Monday, November 23, 2009

On SCOPUS and Impact Factor

1. Three days ago I met a friend who told me the journal, Tropical Life Science Research (formerly Journal of Bioscience" has been extracted by SCOPUS. I congratulated him and his university.

2. Today I met another friend who thought the demand by the Vice Chancellors of local universities for their staffs to publish their research findings in journals with Impact Factor is over-emphasised. So much so the local journals have been side-lined. After all only two Malaysian journals have IF, one a mathematical journal and the other is the forest science journal. And Malaysia has more than 100 journals, mostly in-house.

3. The surge to get extracted by SCOPUS and SI Thomson has been blown to the levels so unacademic that affect most of the researchers in local universities. If they don't publish they will perish. My friend told me both SCOPUS and SI Thomson are business enterprises. The more we pay attention to these the more they will make money at the expense of the third world universities. THES is also in the same category! The competition to serve THES and other surveys had taken so much academic times and efforts, that could better used for teaching and supervising students.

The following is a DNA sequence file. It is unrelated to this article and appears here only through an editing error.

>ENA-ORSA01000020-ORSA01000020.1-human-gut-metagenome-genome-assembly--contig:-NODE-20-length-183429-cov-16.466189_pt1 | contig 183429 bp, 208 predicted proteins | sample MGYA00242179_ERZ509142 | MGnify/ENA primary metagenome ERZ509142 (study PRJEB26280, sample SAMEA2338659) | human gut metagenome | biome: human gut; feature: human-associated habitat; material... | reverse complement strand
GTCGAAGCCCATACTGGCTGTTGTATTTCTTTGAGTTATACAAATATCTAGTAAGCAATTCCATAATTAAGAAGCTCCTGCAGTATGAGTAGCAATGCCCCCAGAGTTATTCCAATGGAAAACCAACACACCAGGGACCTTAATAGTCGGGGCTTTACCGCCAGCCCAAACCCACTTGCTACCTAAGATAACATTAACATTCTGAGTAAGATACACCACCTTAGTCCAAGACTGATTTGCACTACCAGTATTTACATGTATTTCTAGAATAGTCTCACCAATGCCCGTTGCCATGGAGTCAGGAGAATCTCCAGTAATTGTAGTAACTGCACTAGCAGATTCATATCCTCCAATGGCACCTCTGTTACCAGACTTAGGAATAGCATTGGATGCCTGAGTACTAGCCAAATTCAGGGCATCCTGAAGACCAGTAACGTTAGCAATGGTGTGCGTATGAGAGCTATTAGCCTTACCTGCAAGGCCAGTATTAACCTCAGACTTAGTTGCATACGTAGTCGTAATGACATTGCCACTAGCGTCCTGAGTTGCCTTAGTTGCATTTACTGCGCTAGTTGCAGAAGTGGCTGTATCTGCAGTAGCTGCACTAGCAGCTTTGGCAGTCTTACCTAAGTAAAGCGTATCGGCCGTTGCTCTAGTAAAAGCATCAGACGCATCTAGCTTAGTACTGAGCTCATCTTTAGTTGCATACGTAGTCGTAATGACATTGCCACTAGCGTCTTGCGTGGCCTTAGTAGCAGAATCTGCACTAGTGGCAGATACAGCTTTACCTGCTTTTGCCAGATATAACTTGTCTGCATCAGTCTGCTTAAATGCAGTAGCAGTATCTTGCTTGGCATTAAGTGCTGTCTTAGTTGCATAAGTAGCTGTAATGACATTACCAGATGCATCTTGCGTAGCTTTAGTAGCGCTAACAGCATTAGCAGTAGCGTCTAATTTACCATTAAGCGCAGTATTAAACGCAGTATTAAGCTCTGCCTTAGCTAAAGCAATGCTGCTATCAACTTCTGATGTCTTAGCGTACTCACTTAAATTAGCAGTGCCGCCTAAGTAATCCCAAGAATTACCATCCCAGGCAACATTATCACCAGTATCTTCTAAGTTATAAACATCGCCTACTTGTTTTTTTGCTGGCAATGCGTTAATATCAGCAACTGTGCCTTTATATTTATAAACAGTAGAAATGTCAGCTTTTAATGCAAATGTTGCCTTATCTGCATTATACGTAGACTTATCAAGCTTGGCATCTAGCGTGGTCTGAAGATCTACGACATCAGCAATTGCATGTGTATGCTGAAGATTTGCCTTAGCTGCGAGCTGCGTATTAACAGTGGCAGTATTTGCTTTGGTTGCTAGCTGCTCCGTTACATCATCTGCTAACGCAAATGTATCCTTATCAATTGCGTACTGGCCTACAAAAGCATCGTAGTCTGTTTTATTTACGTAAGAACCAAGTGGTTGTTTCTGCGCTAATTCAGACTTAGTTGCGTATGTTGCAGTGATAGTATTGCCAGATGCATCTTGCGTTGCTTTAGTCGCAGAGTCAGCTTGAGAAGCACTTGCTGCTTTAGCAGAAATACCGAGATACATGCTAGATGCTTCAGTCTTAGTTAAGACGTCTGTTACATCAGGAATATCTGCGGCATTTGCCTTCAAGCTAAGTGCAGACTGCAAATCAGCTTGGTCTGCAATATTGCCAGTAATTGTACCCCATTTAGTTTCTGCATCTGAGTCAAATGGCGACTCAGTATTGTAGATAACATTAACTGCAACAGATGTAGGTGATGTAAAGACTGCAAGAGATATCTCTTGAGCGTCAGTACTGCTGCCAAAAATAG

4. Local universities are supposed to serve the Malaysian communities first and regional communities second, and lastly the global communities. My friend thought we have been serving the global communities at the expense of the Malaysians, and I tend to agree with him. We publish to inform our Malaysian communities not to accumulate personal IF values, though there are scientists who serve themselves.

5. Somebody ought to tell the Vice Chancellors Council of the dungeon we have dug for young academics. The seniors have serve their dues and they are the one who set new rules for the young academics.

Thursday, November 19, 2009

Gunung Benom Expedition